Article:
Thursday, October 20, 2011

OpenSource Drobo replacement - Update

After over two years of faithful service, I've upgraded my OpenSource Drobo replacement. I thought it fitting to write an update post as my new setup is even better though mostly the same.

For perspective, not long after I setup this system, Apple discontinued work on the ZFS port to OS X. Thankfully the work they had done was solid. During the last 2 years I lost 2 drives and was easily able to replace them and get back to full speed within 24 hours of purchasing a new disk.

My new system consists of the same Mediasonic 4 bay ProBox headed by a Zotac ATOM based NetTop I purchased for around $300. You can buy a similar model now without ram or disk for under $150. I'd go for this one if I could go back in time. You can use a cheap USB stick and two gigs of ram for under $100 these days.

For the new head operating system I tried a couple of different Open Solaris/Illumos based distrobutions such as Smart OS, Open Indiana and Nextenta Core Platform. Unfortunately but unsurprisingly, these didn't seem to like my cheap hardware. I finally stumbled upon FreeNas, a FreeBSD based NAS appliance distribution complete with Web UI . Because it's FreeBSD based, support for ZFS is included. It's also designed to run from a USB stick in order to free up space for another drive which is a great idea.

Migrating to FreeNAS was a breeze once I learned to trust the Web UI. I still had to manually chown and chmod everything from a shell. Chown fixed the ownership for sharing everything properly in the FreeNas way. Chmod was required to fix an ACL problem with the filesystem caused my the OS X port. I also elected to upgrade to version 15 of ZFS which took all of two seconds (literally). It's possible I could have easily accomplished all this in the FreeNAS UI but old habits die hard.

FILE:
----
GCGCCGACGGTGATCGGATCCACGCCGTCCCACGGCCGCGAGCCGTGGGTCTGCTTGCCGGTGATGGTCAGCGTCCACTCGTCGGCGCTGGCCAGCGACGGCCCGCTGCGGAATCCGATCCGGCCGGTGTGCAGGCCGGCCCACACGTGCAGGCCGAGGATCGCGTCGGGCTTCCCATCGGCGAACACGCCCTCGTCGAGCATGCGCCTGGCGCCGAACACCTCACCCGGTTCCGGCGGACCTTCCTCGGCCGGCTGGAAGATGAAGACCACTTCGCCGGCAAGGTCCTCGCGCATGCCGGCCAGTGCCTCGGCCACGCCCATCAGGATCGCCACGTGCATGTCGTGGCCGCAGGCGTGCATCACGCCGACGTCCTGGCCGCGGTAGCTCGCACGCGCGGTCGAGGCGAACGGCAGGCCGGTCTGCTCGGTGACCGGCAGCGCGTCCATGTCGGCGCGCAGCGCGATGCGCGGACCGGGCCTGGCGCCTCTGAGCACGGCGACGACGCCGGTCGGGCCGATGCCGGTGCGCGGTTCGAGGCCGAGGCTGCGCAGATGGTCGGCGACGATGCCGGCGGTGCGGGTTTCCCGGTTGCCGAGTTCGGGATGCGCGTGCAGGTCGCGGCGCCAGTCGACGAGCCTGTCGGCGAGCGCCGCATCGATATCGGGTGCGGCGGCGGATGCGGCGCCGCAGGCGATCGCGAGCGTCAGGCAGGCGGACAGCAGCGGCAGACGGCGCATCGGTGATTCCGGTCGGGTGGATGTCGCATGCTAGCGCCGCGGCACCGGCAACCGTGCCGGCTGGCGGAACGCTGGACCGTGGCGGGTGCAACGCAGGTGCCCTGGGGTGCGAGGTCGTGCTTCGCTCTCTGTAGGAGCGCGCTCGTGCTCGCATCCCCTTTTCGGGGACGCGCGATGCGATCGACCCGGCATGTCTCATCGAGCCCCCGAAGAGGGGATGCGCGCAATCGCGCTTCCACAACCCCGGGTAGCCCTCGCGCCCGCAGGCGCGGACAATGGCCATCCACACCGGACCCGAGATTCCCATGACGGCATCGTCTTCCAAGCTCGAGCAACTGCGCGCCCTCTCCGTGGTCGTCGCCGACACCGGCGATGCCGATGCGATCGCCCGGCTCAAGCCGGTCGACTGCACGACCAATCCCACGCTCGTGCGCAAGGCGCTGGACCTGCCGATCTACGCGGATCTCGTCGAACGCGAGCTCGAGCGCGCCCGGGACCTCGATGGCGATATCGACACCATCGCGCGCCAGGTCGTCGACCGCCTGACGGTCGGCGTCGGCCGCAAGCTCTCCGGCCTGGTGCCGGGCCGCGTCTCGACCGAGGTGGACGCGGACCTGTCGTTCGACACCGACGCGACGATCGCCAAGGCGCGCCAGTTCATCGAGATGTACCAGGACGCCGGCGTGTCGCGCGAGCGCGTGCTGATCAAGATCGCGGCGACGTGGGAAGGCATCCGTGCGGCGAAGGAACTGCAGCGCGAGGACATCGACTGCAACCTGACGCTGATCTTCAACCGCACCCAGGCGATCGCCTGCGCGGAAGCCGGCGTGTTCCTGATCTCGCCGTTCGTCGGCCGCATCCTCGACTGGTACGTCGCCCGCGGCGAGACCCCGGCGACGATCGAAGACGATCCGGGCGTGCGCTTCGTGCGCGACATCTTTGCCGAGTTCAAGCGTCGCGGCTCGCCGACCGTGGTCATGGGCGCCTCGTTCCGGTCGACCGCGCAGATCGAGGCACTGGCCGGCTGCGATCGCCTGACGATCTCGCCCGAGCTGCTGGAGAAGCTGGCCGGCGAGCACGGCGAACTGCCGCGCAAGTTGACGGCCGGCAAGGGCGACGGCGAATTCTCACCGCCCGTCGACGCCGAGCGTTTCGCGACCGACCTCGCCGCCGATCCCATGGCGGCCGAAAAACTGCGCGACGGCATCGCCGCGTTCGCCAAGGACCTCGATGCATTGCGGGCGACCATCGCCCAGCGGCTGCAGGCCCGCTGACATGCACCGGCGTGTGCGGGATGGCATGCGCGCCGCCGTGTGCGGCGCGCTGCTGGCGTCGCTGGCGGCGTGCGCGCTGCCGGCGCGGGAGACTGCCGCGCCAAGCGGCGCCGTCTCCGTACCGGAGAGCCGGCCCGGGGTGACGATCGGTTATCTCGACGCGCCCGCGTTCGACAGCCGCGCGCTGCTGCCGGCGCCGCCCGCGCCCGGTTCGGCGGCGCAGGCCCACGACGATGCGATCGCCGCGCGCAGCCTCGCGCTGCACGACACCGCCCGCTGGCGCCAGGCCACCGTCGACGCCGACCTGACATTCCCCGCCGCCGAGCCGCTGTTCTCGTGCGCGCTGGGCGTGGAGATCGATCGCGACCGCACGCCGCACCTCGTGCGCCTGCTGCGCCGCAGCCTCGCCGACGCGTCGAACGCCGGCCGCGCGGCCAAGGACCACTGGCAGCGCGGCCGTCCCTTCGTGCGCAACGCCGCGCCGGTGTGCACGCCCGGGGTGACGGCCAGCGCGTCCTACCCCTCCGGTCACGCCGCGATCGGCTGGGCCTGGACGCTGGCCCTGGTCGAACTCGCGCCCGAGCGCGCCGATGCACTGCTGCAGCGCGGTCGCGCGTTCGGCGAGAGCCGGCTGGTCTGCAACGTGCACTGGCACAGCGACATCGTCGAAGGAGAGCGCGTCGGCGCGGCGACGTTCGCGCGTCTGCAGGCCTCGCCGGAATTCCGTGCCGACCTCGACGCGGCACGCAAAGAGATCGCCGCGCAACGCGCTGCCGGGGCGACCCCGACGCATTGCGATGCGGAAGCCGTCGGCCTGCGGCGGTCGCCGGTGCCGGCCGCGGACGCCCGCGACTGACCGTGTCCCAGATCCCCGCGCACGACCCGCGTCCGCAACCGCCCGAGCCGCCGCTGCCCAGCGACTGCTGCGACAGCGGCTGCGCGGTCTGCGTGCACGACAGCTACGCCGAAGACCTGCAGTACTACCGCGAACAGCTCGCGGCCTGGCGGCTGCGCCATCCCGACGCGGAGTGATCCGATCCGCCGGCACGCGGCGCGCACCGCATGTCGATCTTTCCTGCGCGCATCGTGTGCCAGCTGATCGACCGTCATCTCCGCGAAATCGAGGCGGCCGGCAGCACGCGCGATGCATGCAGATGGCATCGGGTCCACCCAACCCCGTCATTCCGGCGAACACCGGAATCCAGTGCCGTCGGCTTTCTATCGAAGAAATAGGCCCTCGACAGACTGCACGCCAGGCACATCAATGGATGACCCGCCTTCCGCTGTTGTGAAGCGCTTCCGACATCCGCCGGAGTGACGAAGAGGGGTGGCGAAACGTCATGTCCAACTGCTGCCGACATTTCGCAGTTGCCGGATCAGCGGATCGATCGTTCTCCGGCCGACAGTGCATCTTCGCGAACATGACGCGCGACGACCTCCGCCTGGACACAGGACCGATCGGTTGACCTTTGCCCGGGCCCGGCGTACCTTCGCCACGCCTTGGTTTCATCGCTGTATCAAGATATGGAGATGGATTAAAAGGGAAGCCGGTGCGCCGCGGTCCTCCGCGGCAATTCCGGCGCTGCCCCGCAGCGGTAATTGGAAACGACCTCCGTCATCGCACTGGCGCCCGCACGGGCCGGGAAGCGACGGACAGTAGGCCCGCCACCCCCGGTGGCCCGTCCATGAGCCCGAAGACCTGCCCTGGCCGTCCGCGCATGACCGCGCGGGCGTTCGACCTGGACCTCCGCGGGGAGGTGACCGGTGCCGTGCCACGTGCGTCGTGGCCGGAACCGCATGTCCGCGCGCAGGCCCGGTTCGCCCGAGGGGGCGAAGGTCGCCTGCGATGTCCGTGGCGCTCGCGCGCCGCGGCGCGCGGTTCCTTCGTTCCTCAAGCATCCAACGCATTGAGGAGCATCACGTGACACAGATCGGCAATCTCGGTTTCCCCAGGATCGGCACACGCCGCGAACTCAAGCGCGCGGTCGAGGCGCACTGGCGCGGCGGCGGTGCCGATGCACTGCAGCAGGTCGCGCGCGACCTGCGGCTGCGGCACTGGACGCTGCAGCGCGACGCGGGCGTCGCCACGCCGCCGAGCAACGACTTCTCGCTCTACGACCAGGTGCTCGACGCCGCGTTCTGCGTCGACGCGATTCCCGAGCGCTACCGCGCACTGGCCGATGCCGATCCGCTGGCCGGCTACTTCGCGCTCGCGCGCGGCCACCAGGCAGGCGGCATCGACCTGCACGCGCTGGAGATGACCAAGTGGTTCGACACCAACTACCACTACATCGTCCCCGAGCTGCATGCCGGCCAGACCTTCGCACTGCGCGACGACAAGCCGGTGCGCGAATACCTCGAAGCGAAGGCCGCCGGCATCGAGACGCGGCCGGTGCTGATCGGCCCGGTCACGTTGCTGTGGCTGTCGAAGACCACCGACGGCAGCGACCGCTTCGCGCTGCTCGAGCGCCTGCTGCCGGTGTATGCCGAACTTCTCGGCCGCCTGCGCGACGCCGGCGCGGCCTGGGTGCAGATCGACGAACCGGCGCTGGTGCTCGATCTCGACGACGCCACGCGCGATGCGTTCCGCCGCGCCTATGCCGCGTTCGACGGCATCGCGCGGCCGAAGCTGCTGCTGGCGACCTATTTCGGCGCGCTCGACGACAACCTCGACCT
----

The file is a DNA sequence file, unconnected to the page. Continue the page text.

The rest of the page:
Setuping up sharing was as easy as following the directions in the documentation. In short, create user, add user to group, configure the volume to be owned by that group with appropriate perms, create share, start/restart CIFS service. All in all it took about an hour!

Here's an update to the caveat's section from first post:

- you don't really need to know how to use a command line to get up and running with FreeNAS unless you're migrating coming from OS X ZFS
-esata does improve performance, at least it seems to though I've done no rigorous tests
-reboot the system, everything will come back online
- the green drive problem doesn't seem to be an issue anymore

4 Comments:

At October 25, 2011 at 3:53 PM , Blogger Plouj said...

I was actually waiting for FreeNAS 8 to be released for a while so I gave it a try when I saw your post. Unfortunately I ran into a pretty disappointing problem: FreeBSD ZFS can't read/import my zpools which were created in NexentaStore. And yes I have exported the volume from Nexenta first and yes the zpool version should be supported by FreeBSD (14) - it was actually originally created with PCBSD. Looks like the only solution is to somehow find an OS that would be able to read and write zpools supported by both Nexenta and FreeNAS 8.

 
At November 5, 2011 at 7:08 PM , Blogger Geoff Flarity said...

Doh, you'd expect the source code to be almost completely the same. You should post some info the the FreeNAS forums and see if they can help.

I would have used Nexenta Core Platform had it recognized my $300 nettop. I'm glad I found FreeNAS though. It's UI is slick.

 
At January 3, 2012 at 5:06 PM , Blogger Plouj said...

It turns out my problem was actually due to a bad export operation on the Solaris/Nexenta side and I'm not the only one who experienced it: http://comments.gmane.org/gmane.os.solaris.opensolaris.zfs/24743

 
At September 17, 2013 at 7:16 PM , Blogger John Michle said...

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